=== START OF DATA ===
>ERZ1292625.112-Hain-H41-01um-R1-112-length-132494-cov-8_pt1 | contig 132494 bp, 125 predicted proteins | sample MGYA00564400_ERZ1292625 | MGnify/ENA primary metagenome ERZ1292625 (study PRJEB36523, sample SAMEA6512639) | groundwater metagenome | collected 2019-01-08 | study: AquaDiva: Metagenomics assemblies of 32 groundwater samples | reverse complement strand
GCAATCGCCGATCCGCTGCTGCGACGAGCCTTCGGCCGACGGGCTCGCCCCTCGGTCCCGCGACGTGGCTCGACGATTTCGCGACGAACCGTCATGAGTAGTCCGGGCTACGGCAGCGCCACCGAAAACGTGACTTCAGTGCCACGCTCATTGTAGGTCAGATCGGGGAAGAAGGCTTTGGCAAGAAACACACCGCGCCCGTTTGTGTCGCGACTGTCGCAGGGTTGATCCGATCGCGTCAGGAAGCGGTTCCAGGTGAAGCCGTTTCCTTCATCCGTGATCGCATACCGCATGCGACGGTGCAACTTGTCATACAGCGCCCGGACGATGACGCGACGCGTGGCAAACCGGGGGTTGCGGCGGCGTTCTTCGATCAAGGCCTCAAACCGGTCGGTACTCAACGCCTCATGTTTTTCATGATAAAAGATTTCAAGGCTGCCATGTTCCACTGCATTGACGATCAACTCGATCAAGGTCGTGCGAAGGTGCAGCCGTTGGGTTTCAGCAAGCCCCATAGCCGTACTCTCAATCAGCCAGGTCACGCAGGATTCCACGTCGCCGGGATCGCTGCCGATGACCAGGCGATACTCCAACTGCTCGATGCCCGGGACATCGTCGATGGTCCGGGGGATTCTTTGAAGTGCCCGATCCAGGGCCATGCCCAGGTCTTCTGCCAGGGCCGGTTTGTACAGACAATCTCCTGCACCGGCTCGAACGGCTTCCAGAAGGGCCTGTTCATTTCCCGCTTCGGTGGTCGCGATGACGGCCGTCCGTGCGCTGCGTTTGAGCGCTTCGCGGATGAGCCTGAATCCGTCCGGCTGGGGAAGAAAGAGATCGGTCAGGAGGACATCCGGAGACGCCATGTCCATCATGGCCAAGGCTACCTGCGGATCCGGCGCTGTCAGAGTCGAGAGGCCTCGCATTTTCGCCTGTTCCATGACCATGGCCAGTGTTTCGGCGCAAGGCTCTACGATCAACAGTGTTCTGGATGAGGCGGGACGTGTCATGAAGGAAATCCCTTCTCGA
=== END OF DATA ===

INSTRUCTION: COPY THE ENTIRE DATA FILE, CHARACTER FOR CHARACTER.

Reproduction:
>ERZ1292625.112-Hain-H41-01um-R1-112-length-132494-cov-8_pt1 | contig 132494 bp, 125 predicted proteins | sample MGYA00564400_ERZ1292625 | MGnify/ENA primary metagenome ERZ1292625 (study PRJEB36523, sample SAMEA6512639) | groundwater metagenome | collected 2019-01-08 | study: AquaDiva: Metagenomics assemblies of 32 groundwater samples | reverse complement strand
GCAATCGCCGATCCGCTGCTGCGACGAGCCTTCGGCCGACGGGCTCGCCCCTCGGTCCCGCGACGTGGCTCGACGATTTCGCGACGAACCGTCATGAGTAGTCCGGGCTACGGCAGCGCCACCGAAAACGTGACTTCAGTGCCACGCTCATTGTAGGTCAGATCGGGGAAGAAGGCTTTGGCAAGAAACACACCGCGCCCGTTTGTGTCGCGACTGTCGCAGGGTTGATCCGATCGCGTCAGGAAGCGGTTCCAGGTGAAGCCGTTTCCTTCATCCGTGATCGCATACCGCATGCGACGGTGCAACTTGTCATACAGCGCCCGGACGATGACGCGACGCGTGGCAAACCGGGGGTTGCGGCGGCGTTCTTCGATCAAGGCCTCAAACCGGTCGGTACTCAACGCCTCATGTTTTTCATGATAAAAGATTTCAAGGCTGCCATGTTCCACTGCATTGACGATCAACTCGATCAAGGTCGTGCGAAGGTGCAGCCGTTGGGTTTCAGCAAGCCCCATAGCCGTACTCTCAATCAGCCAGGTCACGCAGGATTCCACGTCGCCGGGATCGCTGCCGATGACCAGGCGATACTCCAACTGCTCGATGCCCGGGACATCGTCGATGGTCCGGGGGATTCTTTGAAGTGCCCGATCCAGGGCCATGCCCAGGTCTTCTGCCAGGGCCGGTTTGTACAGACAATCTCCTGCACCGGCTCGAACGGCTTCCAGAAGGGCCTGTTCATTTCCCGCTTCGGTGGTCGCGATGACGGCCGTCCGTGCGCTGCGTTTGAGCGCTTCGCGGATGAGCCTGAATCCGTCCGGCTGGGGAAGAAAGAGATCGGTCAGGAGGACATCCGGAGACGCCATGTCCATCATGGCCAAGGCTACCTGCGGATCCGGCGCTGTCAGAGTCGAGAGGCCTCGCATTTTCGCCTGTTCCATGACCATGGCCAGTGTTTCGGCGCAAGGCTCTACGATCAACAGTGTTCTGGATGAGGCGGGACGTGTCATGAAGGAAATCCCTTCTCGA